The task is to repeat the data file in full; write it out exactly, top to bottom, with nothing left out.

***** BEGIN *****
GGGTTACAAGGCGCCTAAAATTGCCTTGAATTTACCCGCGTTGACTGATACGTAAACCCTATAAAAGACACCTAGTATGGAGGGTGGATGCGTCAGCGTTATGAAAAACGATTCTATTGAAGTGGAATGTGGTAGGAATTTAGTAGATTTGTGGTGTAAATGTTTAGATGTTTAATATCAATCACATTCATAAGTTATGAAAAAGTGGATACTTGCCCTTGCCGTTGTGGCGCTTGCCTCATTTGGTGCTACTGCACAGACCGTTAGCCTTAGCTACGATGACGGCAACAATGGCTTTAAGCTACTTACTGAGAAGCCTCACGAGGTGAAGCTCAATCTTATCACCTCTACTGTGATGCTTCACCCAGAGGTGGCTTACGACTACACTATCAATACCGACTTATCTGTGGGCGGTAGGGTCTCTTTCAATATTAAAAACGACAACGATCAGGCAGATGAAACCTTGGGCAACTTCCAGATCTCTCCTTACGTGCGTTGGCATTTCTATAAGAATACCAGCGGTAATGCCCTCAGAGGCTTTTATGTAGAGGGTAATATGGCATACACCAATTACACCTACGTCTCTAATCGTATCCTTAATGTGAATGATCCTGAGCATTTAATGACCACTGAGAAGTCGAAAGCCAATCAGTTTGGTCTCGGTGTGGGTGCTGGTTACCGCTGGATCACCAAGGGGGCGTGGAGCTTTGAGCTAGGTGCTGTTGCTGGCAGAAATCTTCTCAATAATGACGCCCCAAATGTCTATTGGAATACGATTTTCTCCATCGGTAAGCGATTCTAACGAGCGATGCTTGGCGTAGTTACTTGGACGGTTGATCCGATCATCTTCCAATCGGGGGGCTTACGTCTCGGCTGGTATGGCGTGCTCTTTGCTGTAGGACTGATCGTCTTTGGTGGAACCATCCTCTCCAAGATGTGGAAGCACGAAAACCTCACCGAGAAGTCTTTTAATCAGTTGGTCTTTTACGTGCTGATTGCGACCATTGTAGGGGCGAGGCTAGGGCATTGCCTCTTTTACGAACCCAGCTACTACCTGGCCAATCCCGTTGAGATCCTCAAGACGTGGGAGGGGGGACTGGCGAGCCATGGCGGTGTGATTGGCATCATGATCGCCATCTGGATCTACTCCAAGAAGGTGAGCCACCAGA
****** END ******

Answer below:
GGGTTACAAGGCGCCTAAAATTGCCTTGAATTTACCCGCGTTGACTGATACGTAAACCCTATAAAAGACACCTAGTATGGAGGGTGGATGCGTCAGCGTTATGAAAAACGATTCTATTGAAGTGGAATGTGGTAGGAATTTAGTAGATTTGTGGTGTAAATGTTTAGATGTTTAATATCAATCACATTCATAAGTTATGAAAAAGTGGATACTTGCCCTTGCCGTTGTGGCGCTTGCCTCATTTGGTGCTACTGCACAGACCGTTAGCCTTAGCTACGATGACGGCAACAATGGCTTTAAGCTACTTACTGAGAAGCCTCACGAGGTGAAGCTCAATCTTATCACCTCTACTGTGATGCTTCACCCAGAGGTGGCTTACGACTACACTATCAATACCGACTTATCTGTGGGCGGTAGGGTCTCTTTCAATATTAAAAACGACAACGATCAGGCAGATGAAACCTTGGGCAACTTCCAGATCTCTCCTTACGTGCGTTGGCATTTCTATAAGAATACCAGCGGTAATGCCCTCAGAGGCTTTTATGTAGAGGGTAATATGGCATACACCAATTACACCTACGTCTCTAATCGTATCCTTAATGTGAATGATCCTGAGCATTTAATGACCACTGAGAAGTCGAAAGCCAATCAGTTTGGTCTCGGTGTGGGTGCTGGTTACCGCTGGATCACCAAGGGGGCGTGGAGCTTTGAGCTAGGTGCTGTTGCTGGCAGAAATCTTCTCAATAATGACGCCCCAAATGTCTATTGGAATACGATTTTCTCCATCGGTAAGCGATTCTAACGAGCGATGCTTGGCGTAGTTACTTGGACGGTTGATCCGATCATCTTCCAATCGGGGGGCTTACGTCTCGGCTGGTATGGCGTGCTCTTTGCTGTAGGACTGATCGTCTTTGGTGGAACCATCCTCTCCAAGATGTGGAAGCACGAAAACCTCACCGAGAAGTCTTTTAATCAGTTGGTCTTTTACGTGCTGATTGCGACCATTGTAGGGGCGAGGCTAGGGCATTGCCTCTTTTACGAACCCAGCTACTACCTGGCCAATCCCGTTGAGATCCTCAAGACGTGGGAGGGGGGACTGGCGAGCCATGGCGGTGTGATTGGCATCATGATCGCCATCTGGATCTACTCCAAGAAGGTGAGCCACCAGA